20 Feb Second NOTIONES Whitepaper
In the context of the global race for artificial intelligence, the European Union aims to strengthen its competitive position with respect to its main competitors – the United States and China – by anticipating them in the definition of a comprehensive regulatory framework on trustworthy AI that could become a global standard. Indeed, acting as a tech regulator, the European Commission believes that the Artificial Intelligence Act will become an international point of reference for similar legislation, thanks to its balanced approach between fundamental rights protection and public security. Structured around a risk-based approach, the proposed regulation introduces obligations in proportion to the potential harmful impact of AI applications on humans, where riskier AI systems deserve tighter obligations.
AI systems are efficient tools at the disposal of security practitioners and citizens but it is necessary to safeguard accountability and avoid misuse that can endanger national security and the respect for human rights. In this direction, the AP4AI Project has been established by Europol in February 2022.
The EC proposal for the Artificial Intelligence Act of April 2021 does not address the issue of human training on AI. The proposal simply states that it needs to be adequate for the task, without establishing minimum technical requirements or setting up specific training structures . Therefore, this fundamental aspect will not be regulated in the European framework – meaning, the training of personnel responsible for supervising AI systems may be informally delegated to the structures and initiatives of the Member States.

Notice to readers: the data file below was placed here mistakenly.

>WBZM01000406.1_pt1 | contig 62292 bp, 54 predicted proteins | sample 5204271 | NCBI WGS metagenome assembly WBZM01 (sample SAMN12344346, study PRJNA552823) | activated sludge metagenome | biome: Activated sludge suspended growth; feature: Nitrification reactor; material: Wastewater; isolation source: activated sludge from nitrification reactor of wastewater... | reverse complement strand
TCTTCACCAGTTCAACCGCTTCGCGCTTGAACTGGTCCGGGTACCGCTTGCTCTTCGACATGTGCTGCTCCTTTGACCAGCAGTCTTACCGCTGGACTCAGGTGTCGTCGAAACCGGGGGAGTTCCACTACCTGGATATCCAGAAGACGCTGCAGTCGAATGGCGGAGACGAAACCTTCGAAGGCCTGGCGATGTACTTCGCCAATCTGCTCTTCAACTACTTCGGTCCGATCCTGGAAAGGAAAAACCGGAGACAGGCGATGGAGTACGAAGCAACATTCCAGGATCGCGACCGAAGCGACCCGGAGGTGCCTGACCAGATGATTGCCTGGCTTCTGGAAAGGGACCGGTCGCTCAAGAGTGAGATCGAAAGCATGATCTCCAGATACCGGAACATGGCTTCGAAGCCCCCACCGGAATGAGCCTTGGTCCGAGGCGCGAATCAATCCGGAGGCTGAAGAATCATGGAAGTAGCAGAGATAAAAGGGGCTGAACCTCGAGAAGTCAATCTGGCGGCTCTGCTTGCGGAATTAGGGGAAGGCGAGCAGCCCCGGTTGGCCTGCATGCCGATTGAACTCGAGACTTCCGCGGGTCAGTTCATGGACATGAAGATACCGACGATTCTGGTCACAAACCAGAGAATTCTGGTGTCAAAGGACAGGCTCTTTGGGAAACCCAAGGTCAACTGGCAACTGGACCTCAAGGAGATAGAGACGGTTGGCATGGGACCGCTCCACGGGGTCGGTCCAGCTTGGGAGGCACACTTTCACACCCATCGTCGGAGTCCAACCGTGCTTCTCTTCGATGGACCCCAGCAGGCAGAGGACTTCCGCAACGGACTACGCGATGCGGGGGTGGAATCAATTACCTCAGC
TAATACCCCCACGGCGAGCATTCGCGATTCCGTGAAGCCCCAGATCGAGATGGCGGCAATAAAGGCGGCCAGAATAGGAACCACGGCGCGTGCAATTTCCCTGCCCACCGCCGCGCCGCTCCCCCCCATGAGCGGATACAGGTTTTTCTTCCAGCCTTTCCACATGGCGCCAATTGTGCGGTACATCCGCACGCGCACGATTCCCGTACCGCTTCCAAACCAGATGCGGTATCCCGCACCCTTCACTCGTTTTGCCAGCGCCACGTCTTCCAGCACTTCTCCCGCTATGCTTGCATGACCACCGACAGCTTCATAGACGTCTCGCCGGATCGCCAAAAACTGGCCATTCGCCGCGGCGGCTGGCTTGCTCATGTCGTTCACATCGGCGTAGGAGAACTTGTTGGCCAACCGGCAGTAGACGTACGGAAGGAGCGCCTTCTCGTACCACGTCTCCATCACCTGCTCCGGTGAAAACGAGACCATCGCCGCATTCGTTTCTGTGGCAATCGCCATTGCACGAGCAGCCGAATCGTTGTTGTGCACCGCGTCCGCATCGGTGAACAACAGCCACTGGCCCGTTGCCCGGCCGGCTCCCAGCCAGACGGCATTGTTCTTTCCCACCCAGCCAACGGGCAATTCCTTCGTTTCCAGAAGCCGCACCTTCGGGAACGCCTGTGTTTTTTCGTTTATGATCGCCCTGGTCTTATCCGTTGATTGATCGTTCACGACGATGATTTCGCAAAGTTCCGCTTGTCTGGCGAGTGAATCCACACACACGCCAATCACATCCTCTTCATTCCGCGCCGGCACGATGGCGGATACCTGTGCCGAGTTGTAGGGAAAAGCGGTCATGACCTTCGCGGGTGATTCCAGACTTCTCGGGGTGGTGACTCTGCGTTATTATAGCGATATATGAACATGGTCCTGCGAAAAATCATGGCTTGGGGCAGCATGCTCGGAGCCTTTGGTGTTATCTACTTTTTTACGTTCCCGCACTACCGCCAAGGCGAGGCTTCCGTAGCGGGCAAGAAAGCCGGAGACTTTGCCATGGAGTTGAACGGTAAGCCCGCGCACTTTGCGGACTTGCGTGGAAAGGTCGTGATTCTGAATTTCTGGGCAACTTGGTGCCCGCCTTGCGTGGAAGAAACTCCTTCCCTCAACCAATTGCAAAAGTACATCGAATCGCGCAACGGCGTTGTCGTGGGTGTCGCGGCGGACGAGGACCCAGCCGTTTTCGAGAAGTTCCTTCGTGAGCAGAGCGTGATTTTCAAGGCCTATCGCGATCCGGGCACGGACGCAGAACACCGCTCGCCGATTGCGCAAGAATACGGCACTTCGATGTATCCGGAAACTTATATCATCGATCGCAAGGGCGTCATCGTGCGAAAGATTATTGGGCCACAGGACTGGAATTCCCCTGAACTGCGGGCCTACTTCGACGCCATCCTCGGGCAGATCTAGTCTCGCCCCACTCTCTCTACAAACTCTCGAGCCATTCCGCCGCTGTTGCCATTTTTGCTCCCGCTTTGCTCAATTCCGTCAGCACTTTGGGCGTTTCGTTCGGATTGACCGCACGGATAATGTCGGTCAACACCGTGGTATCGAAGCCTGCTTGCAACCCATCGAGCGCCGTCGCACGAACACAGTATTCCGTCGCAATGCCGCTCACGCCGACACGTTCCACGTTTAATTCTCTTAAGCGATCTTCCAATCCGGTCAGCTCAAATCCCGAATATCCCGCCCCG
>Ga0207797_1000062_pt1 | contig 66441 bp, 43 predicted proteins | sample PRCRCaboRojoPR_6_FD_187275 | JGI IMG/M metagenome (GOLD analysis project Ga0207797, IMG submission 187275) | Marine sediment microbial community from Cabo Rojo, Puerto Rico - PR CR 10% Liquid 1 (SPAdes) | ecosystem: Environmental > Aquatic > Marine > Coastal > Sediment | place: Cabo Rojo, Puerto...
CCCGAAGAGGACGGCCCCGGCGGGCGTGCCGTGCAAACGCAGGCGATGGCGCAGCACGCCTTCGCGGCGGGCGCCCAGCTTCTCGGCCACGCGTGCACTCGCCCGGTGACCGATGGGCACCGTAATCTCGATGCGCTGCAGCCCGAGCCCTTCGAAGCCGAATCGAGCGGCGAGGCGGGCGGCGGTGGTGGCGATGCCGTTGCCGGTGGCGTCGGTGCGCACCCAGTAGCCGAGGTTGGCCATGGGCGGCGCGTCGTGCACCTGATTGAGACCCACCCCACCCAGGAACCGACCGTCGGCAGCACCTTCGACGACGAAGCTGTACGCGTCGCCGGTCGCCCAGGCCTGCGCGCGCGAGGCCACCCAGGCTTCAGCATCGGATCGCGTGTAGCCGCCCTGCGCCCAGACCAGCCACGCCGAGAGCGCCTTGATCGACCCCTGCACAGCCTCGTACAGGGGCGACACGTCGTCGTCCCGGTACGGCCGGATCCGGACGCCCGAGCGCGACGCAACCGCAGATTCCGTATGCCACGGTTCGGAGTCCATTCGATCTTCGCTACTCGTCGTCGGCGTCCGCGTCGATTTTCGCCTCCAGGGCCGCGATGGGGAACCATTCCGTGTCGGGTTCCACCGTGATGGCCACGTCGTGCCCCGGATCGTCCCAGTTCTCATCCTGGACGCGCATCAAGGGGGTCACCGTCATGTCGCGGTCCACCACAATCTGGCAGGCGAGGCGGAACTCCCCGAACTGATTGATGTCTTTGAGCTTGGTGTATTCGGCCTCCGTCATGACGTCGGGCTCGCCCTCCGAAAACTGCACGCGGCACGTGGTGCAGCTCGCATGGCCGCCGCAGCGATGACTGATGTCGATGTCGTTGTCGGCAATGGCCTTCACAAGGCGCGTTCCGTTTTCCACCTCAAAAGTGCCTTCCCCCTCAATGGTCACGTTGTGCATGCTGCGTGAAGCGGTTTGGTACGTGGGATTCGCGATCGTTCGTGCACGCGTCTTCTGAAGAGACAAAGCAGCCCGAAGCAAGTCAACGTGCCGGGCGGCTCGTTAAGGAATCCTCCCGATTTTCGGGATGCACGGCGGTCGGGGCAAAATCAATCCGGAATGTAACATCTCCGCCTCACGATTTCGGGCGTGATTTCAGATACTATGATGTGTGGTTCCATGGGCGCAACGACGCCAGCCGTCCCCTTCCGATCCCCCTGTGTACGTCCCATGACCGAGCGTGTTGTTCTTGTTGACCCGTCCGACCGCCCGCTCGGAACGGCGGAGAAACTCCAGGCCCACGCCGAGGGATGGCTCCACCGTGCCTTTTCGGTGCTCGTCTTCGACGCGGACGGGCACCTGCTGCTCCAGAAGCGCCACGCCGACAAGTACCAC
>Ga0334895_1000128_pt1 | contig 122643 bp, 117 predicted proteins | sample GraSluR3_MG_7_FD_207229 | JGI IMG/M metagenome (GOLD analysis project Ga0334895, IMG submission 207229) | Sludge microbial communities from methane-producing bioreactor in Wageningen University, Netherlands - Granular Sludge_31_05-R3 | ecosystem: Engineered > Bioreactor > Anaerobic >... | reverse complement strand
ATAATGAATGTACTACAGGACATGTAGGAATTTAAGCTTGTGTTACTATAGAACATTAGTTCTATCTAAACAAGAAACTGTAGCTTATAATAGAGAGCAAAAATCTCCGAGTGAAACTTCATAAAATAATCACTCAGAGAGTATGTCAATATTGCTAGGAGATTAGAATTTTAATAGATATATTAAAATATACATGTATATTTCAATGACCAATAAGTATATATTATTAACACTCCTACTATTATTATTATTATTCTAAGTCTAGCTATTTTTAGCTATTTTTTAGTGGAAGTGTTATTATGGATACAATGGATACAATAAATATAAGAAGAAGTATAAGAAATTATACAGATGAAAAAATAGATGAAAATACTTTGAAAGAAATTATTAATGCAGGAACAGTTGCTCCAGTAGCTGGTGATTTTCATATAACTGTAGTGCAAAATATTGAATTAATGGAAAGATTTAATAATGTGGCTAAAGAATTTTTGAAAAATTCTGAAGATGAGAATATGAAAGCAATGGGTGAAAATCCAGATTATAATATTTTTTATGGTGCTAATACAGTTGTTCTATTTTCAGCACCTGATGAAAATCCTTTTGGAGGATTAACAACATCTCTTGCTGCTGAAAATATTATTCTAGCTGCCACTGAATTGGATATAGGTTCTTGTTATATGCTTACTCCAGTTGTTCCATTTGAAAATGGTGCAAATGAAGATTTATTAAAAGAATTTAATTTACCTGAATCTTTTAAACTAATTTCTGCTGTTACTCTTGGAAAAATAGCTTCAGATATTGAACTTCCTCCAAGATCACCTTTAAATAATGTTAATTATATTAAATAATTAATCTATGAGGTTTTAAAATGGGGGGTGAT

The NATO approach was described to explore possible parallelisms between defence and civil security with regard to Artificial Intelligence preparedness of human operators. However, related documents are focused on the emergence of new technologies rather than on how military and civilian personnel use them.
The civil security community of NOTIONES expresses concerns about this rather significant gap, especially since the future EU framework on Artificial Intelligence aims to become an international standard and advises the need to promote new tools, strategies and practices to improve the knowledge, expertise and capability of personnel in the supervision of AI systems used for Security, Intelligence and Law Enforcement. From a long-term perspective, it is crucial that the EU – in the search for strategic autonomy – continues to allocate public resources for the development of a leading “AI made in Europe” and favours the creation of a European environment that stimulates private investment.
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